Fortunately for us readers, we discover that Alicia doesn’t have Jill – she passed her over to another old enemy for imprisonment. Cue more infiltration of The Warriors of Light, who epitomize comically exaggerated villainy. Sydney pulls a gimmicky win during the trials of endurance set for new Warrior wannabes – one which, in my opinion, was wholly unnecessary. Rather than fight the other women in the field, Sydney attacks a male victor who was already done fighting, and therefore off his guard. It’s cheating, and that scene could have been written any number of ways to show that Sydney was strong and smart, and able to best any of them without resorting to roundabout ways.

Adrian’s use of spirit – and accompanying mental illness – continues unabated. As a result, the reader is treated to constant commentary from his pet hallucination, the deceased Queen Tatiana Ivashkov. The thing about writing mental illness is that such scenes are often a drag. But this is also because, newsflash, mental illness is a drag. It sucks to write about, but an honest and sincere portrayal cannot stay true to character if it chooses to skip such an aspect of a character just to make for easier reading.

Then there’s the magical baby. The discovery of the Strigoi vaccine two books ago also provided the foundation for a romance between the British dhampir, Neil, and Olive, the fifth known person to have been restored after having turned Strigoi. The presence of Spirit in Olive’s body appears to have somehow changed the fact that dhampirs cannot reproduce amongst themselves. The cynical part of me wonders whether this was a development engineered solely so the world could benefit from Romitri babies. It’s not such a stretch, but honestly, I would much prefer that child producing wasn’t made such a central part of every bloody relationship. The cis-het element is already so strong in the VA universe. It might have been better not to force us to swallow even more heteronormativity.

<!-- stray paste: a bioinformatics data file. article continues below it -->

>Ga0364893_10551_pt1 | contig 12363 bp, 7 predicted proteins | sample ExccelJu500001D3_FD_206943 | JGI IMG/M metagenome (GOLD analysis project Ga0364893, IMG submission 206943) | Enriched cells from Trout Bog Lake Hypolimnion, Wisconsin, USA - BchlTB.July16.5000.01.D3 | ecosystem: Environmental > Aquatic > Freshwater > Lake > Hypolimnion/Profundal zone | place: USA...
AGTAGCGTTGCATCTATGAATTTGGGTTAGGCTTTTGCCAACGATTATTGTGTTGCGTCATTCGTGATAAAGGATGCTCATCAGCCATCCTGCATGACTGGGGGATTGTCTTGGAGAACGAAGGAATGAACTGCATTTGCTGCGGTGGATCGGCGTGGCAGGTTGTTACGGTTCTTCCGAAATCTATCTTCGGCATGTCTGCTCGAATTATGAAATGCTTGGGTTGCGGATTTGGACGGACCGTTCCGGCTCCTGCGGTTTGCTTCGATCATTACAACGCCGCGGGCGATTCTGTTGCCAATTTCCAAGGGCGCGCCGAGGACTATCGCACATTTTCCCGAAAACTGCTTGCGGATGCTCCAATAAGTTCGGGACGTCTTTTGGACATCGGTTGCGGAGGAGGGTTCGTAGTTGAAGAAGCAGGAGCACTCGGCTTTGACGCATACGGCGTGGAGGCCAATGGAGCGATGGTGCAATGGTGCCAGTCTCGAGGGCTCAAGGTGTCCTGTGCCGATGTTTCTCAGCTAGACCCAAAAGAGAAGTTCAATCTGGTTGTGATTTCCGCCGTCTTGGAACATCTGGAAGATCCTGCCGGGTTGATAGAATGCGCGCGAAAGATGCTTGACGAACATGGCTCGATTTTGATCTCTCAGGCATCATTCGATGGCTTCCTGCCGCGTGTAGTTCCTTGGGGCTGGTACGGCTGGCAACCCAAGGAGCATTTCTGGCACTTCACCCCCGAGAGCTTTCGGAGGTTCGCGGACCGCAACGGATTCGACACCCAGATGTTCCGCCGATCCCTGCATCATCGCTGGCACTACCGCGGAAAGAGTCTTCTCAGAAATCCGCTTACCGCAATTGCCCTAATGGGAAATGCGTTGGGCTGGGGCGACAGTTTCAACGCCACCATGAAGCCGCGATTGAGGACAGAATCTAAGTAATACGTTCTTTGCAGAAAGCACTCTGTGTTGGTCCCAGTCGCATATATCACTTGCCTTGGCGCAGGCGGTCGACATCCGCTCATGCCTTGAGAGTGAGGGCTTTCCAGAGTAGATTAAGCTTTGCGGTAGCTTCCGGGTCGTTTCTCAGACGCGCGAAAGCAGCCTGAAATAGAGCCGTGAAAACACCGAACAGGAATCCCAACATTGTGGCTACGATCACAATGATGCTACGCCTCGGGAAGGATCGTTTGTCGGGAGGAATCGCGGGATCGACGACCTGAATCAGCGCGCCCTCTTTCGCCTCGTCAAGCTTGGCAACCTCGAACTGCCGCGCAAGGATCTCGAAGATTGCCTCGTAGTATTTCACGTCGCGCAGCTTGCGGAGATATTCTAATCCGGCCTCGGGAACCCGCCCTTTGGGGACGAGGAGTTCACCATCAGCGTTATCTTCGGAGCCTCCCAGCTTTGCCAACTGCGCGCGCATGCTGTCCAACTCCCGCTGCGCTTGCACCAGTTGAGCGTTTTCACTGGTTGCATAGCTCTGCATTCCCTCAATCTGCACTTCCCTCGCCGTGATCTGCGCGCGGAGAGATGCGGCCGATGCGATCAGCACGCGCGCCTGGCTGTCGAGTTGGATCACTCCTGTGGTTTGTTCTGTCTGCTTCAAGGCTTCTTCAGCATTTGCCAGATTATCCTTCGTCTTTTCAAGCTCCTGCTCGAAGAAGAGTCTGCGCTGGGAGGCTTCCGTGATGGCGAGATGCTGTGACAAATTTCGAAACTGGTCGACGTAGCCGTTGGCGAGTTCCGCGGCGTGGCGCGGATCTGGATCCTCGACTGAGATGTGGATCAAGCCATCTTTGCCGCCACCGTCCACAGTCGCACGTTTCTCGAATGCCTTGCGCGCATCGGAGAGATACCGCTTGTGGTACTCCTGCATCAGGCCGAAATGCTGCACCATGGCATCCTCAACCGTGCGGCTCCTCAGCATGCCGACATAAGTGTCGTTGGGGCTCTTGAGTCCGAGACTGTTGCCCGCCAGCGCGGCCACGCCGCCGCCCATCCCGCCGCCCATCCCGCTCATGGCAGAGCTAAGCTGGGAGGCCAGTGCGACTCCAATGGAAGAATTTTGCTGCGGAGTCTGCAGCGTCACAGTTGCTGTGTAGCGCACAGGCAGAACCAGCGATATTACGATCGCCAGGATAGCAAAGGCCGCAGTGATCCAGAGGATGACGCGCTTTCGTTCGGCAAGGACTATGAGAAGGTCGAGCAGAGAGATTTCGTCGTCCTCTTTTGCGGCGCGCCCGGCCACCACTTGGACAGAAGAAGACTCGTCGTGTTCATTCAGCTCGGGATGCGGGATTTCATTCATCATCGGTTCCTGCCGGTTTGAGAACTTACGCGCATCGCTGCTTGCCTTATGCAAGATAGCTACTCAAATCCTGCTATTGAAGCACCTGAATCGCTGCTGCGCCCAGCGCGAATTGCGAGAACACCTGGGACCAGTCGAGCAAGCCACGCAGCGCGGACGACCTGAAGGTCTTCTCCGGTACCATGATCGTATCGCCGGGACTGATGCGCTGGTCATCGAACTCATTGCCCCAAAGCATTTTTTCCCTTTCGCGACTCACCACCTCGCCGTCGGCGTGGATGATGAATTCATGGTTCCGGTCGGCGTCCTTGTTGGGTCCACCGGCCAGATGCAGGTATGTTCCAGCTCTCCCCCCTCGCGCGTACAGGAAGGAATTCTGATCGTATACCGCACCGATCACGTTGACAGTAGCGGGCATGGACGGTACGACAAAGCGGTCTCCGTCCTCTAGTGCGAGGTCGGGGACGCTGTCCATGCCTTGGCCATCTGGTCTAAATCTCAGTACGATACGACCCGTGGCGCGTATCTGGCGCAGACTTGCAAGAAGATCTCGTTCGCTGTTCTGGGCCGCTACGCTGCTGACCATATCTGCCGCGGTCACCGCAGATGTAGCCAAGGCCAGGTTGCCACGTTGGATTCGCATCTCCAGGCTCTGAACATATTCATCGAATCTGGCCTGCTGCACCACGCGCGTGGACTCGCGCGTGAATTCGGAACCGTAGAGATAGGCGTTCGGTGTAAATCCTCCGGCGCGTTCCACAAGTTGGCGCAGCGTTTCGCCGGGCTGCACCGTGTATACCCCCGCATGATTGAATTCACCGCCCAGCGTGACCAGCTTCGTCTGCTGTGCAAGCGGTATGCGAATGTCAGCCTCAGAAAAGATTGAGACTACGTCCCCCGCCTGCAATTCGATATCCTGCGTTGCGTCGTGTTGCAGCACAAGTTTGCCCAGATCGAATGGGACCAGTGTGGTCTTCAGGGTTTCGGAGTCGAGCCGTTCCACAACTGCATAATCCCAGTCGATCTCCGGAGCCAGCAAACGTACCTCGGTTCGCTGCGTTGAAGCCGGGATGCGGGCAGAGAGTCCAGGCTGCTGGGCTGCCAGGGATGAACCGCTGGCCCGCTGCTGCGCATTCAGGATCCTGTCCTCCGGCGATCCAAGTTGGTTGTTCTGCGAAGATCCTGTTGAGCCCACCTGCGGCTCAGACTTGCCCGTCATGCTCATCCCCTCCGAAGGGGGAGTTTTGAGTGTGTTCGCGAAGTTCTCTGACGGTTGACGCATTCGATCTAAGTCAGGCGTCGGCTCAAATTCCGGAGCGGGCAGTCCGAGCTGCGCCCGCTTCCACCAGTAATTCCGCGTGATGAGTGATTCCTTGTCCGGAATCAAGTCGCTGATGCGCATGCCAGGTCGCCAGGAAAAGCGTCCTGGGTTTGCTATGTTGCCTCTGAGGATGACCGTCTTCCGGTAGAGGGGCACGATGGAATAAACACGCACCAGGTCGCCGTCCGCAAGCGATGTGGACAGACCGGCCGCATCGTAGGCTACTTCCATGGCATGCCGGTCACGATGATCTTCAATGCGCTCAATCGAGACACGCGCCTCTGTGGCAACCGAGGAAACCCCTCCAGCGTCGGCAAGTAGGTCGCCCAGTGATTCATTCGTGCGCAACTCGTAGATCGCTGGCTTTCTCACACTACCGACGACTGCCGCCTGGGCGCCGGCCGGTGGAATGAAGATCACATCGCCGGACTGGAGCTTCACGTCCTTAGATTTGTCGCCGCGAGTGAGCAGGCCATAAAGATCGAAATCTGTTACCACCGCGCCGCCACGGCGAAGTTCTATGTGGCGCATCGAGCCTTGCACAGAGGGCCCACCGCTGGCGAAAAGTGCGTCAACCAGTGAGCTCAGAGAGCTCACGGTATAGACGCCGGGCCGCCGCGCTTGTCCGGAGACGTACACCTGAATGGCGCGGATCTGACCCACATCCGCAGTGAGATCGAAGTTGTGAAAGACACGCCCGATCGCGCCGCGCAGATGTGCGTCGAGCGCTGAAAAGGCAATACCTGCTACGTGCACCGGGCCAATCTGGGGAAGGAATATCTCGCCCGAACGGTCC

In the last chapter, Sydrian have adopted Neil and Olive’s baby, claiming he is biologically theirs. This is done to prevent baby Declan from having to live a life of scientific experimentation, as he was born with spirit infusing his blood – therefore granting him Strigoi immunity from birth. His mother, Olive, died to protect him from such a fate, and his father, Neil, decided to run away to prevent any connection being drawn between himself and the baby. “The risk is too great,” is a common refrain, but it honestly seems rather contrived to me. (Again.) The final chapter also reveals that Romitri are now engaged to be married, and that they have so far taken no decision on the whole having children question.